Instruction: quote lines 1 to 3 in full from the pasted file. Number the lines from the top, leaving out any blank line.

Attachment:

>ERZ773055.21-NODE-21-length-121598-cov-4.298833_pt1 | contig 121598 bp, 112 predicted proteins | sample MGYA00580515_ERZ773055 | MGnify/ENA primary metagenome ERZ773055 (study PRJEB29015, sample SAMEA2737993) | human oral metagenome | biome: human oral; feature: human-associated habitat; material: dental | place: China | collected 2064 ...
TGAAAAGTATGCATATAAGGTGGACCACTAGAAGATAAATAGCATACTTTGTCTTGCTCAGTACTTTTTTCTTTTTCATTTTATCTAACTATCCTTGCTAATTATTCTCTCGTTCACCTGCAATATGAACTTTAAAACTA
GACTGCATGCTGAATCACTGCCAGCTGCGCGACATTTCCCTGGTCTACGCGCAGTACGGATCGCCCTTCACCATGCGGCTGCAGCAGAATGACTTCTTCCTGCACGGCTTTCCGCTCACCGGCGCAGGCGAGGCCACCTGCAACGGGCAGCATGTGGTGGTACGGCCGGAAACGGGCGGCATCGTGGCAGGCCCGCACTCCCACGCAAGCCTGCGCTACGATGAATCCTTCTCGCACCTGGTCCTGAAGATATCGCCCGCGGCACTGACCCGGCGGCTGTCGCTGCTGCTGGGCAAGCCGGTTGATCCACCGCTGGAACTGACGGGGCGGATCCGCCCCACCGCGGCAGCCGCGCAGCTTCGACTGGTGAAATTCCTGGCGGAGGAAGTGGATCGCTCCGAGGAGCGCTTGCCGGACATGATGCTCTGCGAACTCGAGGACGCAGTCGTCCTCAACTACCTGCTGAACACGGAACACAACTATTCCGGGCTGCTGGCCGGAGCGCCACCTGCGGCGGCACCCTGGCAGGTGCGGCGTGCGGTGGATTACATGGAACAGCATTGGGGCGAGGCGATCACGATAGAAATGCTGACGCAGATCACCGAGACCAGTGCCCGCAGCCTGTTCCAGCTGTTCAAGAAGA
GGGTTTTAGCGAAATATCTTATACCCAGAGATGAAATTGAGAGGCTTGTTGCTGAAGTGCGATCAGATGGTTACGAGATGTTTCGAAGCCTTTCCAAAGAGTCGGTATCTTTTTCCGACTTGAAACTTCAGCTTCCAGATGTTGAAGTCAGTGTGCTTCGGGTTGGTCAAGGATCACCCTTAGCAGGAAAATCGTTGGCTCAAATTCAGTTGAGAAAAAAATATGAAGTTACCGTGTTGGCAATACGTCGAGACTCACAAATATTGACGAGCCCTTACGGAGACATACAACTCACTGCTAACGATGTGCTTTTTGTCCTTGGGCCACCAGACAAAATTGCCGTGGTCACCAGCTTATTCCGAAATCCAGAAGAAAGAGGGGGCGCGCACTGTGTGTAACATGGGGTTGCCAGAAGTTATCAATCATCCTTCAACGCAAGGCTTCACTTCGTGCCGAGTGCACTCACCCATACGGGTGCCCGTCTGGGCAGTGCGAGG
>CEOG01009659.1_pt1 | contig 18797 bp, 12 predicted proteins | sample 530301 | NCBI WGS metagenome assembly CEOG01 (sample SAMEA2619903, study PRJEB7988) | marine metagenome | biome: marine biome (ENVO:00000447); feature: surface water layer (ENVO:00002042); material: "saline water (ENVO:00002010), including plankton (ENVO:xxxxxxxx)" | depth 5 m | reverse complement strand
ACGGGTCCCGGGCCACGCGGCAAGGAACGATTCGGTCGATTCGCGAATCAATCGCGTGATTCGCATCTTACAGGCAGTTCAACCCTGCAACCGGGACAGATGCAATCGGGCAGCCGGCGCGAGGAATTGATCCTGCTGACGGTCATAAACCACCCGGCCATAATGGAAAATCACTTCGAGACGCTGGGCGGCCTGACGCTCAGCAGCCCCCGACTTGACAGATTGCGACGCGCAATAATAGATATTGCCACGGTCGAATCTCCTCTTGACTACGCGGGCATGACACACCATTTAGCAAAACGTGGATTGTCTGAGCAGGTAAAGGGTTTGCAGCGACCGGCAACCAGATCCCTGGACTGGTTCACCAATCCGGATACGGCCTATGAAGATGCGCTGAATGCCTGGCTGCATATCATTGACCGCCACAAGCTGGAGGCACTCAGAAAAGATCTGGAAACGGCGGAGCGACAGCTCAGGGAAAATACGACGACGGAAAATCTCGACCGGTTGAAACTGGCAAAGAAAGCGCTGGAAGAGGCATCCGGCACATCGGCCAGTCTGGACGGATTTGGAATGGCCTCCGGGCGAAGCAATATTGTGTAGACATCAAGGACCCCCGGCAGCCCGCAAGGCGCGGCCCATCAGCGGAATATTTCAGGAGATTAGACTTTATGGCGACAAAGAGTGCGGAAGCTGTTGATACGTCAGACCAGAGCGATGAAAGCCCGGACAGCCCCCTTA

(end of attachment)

>ERZ773055.21-NODE-21-length-121598-cov-4.298833_pt1 | contig 121598 bp, 112 predicted proteins | sample MGYA00580515_ERZ773055 | MGnify/ENA primary metagenome ERZ773055 (study PRJEB29015, sample SAMEA2737993) | human oral metagenome | biome: human oral; feature: human-associated habitat; material: dental | place: China | collected 2064 ...
TGAAAAGTATGCATATAAGGTGGACCACTAGAAGATAAATAGCATACTTTGTCTTGCTCAGTACTTTTTTCTTTTTCATTTTATCTAACTATCCTTGCTAATTATTCTCTCGTTCACCTGCAATATGAACTTTAAAACTA
GACTGCATGCTGAATCACTGCCAGCTGCGCGACATTTCCCTGGTCTACGCGCAGTACGGATCGCCCTTCACCATGCGGCTGCAGCAGAATGACTTCTTCCTGCACGGCTTTCCGCTCACCGGCGCAGGCGAGGCCACCTGCAACGGGCAGCATGTGGTGGTACGGCCGGAAACGGGCGGCATCGTGGCAGGCCCGCACTCCCACGCAAGCCTGCGCTACGATGAATCCTTCTCGCACCTGGTCCTGAAGATATCGCCCGCGGCACTGACCCGGCGGCTGTCGCTGCTGCTGGGCAAGCCGGTTGATCCACCGCTGGAACTGACGGGGCGGATCCGCCCCACCGCGGCAGCCGCGCAGCTTCGACTGGTGAAATTCCTGGCGGAGGAAGTGGATCGCTCCGAGGAGCGCTTGCCGGACATGATGCTCTGCGAACTCGAGGACGCAGTCGTCCTCAACTACCTGCTGAACACGGAACACAACTATTCCGGGCTGCTGGCCGGAGCGCCACCTGCGGCGGCACCCTGGCAGGTGCGGCGTGCGGTGGATTACATGGAACAGCATTGGGGCGAGGCGATCACGATAGAAATGCTGACGCAGATCACCGAGACCAGTGCCCGCAGCCTGTTCCAGCTGTTCAAGAAGA